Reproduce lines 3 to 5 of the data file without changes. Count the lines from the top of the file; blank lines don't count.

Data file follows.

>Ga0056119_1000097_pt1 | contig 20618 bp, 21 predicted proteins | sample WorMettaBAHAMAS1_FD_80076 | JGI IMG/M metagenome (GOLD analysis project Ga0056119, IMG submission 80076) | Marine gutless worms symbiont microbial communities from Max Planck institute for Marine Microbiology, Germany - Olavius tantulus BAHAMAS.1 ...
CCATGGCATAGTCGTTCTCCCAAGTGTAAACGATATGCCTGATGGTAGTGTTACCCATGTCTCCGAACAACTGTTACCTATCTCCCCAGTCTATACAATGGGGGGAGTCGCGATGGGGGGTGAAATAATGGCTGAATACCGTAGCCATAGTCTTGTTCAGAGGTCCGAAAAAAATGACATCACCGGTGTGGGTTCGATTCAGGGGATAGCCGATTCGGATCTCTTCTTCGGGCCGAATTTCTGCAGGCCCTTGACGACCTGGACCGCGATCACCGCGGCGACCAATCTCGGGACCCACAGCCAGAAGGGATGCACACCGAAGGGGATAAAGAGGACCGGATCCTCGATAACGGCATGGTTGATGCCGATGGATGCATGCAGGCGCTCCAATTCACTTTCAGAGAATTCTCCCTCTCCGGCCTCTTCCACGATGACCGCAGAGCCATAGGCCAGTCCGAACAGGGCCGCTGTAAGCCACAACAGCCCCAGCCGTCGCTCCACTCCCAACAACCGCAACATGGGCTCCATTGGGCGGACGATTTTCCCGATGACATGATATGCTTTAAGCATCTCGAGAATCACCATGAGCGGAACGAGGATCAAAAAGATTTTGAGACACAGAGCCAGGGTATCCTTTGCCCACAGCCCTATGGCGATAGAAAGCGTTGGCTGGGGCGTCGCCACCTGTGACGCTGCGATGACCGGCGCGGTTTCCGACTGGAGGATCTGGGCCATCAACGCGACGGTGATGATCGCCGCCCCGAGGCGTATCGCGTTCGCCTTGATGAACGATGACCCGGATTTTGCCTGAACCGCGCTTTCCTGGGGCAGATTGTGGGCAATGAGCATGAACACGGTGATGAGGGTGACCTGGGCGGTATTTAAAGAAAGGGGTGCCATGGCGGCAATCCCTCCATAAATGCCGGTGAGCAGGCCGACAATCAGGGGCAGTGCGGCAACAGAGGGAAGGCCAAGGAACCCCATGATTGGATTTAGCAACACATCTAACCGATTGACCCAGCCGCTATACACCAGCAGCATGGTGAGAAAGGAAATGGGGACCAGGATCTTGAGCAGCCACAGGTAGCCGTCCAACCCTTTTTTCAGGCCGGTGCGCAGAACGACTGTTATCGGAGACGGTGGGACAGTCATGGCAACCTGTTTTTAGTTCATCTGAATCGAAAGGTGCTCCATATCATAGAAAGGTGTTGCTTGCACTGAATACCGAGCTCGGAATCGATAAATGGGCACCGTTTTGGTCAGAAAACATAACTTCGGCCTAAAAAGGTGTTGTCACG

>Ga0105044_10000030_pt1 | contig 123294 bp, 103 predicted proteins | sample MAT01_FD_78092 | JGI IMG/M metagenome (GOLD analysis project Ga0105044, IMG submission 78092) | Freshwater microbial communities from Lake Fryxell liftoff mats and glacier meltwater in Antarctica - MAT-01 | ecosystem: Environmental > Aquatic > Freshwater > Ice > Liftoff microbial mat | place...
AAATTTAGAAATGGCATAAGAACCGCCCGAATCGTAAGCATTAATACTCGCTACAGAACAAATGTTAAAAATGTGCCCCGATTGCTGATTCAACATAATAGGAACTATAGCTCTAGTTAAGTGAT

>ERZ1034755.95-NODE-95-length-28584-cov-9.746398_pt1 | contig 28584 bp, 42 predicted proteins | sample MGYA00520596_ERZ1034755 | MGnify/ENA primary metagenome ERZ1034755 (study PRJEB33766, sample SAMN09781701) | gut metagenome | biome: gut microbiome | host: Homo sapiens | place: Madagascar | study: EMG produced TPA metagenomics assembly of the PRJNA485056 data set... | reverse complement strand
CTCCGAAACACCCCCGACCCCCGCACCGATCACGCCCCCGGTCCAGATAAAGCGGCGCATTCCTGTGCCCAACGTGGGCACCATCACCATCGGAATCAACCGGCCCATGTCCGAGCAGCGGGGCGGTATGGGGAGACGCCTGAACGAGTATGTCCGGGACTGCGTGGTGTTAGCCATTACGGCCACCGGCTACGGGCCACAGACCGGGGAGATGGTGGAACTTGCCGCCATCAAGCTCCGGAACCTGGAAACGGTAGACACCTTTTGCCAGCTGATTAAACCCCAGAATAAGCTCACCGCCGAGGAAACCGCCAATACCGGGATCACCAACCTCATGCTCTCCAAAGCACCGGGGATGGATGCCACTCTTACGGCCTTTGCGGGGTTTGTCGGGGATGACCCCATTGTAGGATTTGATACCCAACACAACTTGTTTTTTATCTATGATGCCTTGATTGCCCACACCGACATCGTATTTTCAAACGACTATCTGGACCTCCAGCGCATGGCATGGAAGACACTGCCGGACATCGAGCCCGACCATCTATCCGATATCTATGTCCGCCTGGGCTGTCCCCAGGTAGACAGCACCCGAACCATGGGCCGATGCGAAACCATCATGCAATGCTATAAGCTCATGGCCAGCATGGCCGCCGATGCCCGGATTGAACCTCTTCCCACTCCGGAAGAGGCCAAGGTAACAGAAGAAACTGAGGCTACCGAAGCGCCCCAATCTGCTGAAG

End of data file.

>Ga0105044_10000030_pt1 | contig 123294 bp, 103 predicted proteins | sample MAT01_FD_78092 | JGI IMG/M metagenome (GOLD analysis project Ga0105044, IMG submission 78092) | Freshwater microbial communities from Lake Fryxell liftoff mats and glacier meltwater in Antarctica - MAT-01 | ecosystem: Environmental > Aquatic > Freshwater > Ice > Liftoff microbial mat | place...
AAATTTAGAAATGGCATAAGAACCGCCCGAATCGTAAGCATTAATACTCGCTACAGAACAAATGTTAAAAATGTGCCCCGATTGCTGATTCAACATAATAGGAACTATAGCTCTAGTTAAGTGAT

>ERZ1034755.95-NODE-95-length-28584-cov-9.746398_pt1 | contig 28584 bp, 42 predicted proteins | sample MGYA00520596_ERZ1034755 | MGnify/ENA primary metagenome ERZ1034755 (study PRJEB33766, sample SAMN09781701) | gut metagenome | biome: gut microbiome | host: Homo sapiens | place: Madagascar | study: EMG produced TPA metagenomics assembly of the PRJNA485056 data set... | reverse complement strand